But if the U.S. government returns to old ways of hoarding secrets, it could inflict more damage on itself than the WikiLeaks disclosures have, according to Burkle Center Fellow Amy Zegart. She joined a panel discussion with UCLA's Robert Trager and Dalia Dassa Kaye of the RAND Corporation, with Burkle Center Director Kal Raustiala as moderator.
It's 2050, and the northern quarter of the planet is more pleasant, prosperous, stable and powerful than it is today. The south? Not so much. This is the provocative conclusion of UCLA Geography Professor Laurence C. Smith in his new book, The World in 2050: Four Forces Shaping Civilization's Northern Future. Smith traveled the Northern Rim to discover what the future will look like. Here's what he found.
Roger Waldinger, the interim associate vice provost of international studies, will teach a five-week, summer seminar on campus for college and university teachers. Professor Waldinger invites eligible scholars and educators to apply for this opportunity for intensive, interdisciplinary study of global migration.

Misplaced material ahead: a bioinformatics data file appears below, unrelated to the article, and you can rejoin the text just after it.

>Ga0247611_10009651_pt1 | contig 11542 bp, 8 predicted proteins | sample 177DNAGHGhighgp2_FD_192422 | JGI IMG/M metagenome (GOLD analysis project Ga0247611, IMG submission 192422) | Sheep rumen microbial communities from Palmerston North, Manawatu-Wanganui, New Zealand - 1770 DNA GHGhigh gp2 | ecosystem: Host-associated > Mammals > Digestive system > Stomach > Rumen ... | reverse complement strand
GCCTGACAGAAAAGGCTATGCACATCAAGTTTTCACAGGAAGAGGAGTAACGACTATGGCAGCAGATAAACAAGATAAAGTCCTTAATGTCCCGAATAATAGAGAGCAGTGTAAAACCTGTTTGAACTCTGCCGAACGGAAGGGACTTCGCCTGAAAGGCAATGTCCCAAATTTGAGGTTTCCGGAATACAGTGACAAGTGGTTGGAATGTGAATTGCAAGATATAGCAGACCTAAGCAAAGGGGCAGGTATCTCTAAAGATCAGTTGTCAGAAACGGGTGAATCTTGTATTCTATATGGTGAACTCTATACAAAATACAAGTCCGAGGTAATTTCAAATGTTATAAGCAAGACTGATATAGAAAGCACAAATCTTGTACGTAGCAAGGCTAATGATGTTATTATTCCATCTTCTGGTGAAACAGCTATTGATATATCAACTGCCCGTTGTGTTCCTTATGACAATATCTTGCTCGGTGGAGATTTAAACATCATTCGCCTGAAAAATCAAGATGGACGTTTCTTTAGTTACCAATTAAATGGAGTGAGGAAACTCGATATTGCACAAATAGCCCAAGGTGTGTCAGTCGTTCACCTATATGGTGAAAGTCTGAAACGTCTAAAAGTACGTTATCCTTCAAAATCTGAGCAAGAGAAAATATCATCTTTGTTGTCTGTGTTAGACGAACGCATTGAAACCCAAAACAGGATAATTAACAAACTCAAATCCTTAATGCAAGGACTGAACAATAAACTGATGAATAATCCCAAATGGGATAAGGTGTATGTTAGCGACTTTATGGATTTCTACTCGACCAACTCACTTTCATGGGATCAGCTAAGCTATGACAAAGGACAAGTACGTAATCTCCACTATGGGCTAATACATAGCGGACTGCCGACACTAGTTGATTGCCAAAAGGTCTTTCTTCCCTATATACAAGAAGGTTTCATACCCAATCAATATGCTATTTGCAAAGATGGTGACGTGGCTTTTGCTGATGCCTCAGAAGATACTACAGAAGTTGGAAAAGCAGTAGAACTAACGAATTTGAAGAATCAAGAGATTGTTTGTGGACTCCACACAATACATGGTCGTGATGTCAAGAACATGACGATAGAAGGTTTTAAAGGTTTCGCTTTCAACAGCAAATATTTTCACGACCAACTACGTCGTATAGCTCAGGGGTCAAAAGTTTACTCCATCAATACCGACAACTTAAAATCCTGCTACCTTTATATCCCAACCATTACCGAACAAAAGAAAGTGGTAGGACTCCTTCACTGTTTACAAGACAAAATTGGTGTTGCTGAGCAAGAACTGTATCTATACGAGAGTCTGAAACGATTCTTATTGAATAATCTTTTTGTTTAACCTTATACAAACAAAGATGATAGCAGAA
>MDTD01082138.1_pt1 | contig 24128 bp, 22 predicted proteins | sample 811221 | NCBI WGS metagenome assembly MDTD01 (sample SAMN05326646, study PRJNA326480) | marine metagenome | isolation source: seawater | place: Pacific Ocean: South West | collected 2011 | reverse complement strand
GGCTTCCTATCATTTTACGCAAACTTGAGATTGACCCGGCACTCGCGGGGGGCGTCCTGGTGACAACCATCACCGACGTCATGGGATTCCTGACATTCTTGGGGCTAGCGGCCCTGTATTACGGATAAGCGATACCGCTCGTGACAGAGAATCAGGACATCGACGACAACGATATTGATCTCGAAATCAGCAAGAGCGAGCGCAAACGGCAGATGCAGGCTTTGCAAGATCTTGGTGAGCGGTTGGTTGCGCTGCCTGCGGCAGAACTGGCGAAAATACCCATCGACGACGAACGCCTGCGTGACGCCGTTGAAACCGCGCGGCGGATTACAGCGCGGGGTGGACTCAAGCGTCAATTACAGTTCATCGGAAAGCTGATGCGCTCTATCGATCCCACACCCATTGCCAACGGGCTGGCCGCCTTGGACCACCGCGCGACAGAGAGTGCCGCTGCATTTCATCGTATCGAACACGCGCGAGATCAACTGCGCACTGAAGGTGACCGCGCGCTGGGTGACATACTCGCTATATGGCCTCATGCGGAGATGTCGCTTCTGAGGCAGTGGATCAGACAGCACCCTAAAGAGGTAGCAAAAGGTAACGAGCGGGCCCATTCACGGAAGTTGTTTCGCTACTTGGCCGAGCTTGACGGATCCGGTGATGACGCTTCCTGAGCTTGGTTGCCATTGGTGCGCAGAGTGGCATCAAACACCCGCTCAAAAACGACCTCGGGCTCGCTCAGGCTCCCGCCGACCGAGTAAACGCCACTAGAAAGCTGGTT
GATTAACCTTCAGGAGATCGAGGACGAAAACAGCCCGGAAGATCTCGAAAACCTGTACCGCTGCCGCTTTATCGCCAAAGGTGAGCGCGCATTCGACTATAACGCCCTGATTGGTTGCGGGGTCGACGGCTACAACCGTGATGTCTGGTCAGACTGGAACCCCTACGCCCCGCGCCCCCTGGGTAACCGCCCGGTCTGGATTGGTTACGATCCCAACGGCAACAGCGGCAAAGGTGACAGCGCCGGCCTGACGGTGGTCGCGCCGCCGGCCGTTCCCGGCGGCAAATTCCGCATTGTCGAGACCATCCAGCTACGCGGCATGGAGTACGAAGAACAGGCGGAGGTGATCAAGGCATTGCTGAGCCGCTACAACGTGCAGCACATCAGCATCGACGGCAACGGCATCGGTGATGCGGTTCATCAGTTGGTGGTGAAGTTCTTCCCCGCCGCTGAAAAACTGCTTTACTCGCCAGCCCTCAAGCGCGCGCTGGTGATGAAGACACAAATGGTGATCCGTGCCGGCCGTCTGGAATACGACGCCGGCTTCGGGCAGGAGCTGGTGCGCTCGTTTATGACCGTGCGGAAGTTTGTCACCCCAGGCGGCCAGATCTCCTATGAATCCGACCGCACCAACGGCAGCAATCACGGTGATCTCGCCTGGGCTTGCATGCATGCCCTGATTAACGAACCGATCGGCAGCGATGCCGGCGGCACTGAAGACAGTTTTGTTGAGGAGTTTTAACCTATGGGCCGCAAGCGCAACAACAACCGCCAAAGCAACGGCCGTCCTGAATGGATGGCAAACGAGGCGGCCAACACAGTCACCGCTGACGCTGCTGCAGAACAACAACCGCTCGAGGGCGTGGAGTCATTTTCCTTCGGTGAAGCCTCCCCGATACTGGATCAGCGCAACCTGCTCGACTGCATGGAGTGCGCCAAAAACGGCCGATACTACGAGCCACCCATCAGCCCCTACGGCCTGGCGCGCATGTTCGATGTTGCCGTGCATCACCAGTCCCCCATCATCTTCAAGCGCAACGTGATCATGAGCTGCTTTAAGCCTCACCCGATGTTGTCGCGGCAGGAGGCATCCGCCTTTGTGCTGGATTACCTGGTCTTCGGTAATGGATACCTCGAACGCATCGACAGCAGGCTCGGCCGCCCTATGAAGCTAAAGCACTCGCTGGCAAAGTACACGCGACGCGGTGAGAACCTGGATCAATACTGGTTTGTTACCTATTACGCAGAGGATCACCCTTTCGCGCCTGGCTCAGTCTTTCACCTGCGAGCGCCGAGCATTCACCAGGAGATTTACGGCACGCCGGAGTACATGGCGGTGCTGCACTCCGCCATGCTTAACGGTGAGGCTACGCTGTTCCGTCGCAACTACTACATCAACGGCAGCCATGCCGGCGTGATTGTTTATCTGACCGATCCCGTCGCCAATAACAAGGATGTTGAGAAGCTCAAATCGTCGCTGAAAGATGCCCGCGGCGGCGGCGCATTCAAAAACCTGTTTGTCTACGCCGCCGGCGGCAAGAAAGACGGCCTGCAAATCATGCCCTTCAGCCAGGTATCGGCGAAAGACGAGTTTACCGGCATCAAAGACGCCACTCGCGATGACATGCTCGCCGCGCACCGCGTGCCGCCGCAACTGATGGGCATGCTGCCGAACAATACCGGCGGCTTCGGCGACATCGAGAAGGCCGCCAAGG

A related event Jan. 29 features discussions with filmmaker Jonathan Demme, journalists and scholars on Haiti and storytelling.
More than 50 years after they graduated, UCLA Fulbright coordinator Ann Kerr-Adams has interviewed six of her American University of Beirut classmates to discover the lives they have built in the Middle East.
As a child, cellist Antonio Lysy, a music professor at UCLA, visited Argentina's Pampas grasslands with his father, a renowned violinist. Steeped in its music, Lysy this year performed a concert of music from Argentina, including a song that recently won a Latin Grammy Award.